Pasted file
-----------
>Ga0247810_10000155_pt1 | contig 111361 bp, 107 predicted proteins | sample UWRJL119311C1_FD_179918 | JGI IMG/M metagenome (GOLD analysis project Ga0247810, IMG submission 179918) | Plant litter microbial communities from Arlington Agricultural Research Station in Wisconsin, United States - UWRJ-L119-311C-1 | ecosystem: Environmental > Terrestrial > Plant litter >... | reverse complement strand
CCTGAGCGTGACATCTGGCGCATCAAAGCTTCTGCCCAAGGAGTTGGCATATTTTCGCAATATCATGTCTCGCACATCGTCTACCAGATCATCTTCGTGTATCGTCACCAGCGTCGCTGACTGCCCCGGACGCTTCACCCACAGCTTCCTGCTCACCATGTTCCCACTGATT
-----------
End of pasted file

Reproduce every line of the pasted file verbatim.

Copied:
>Ga0247810_10000155_pt1 | contig 111361 bp, 107 predicted proteins | sample UWRJL119311C1_FD_179918 | JGI IMG/M metagenome (GOLD analysis project Ga0247810, IMG submission 179918) | Plant litter microbial communities from Arlington Agricultural Research Station in Wisconsin, United States - UWRJ-L119-311C-1 | ecosystem: Environmental > Terrestrial > Plant litter >... | reverse complement strand
CCTGAGCGTGACATCTGGCGCATCAAAGCTTCTGCCCAAGGAGTTGGCATATTTTCGCAATATCATGTCTCGCACATCGTCTACCAGATCATCTTCGTGTATCGTCACCAGCGTCGCTGACTGCCCCGGACGCTTCACCCACAGCTTCCTGCTCACCATGTTCCCACTGATT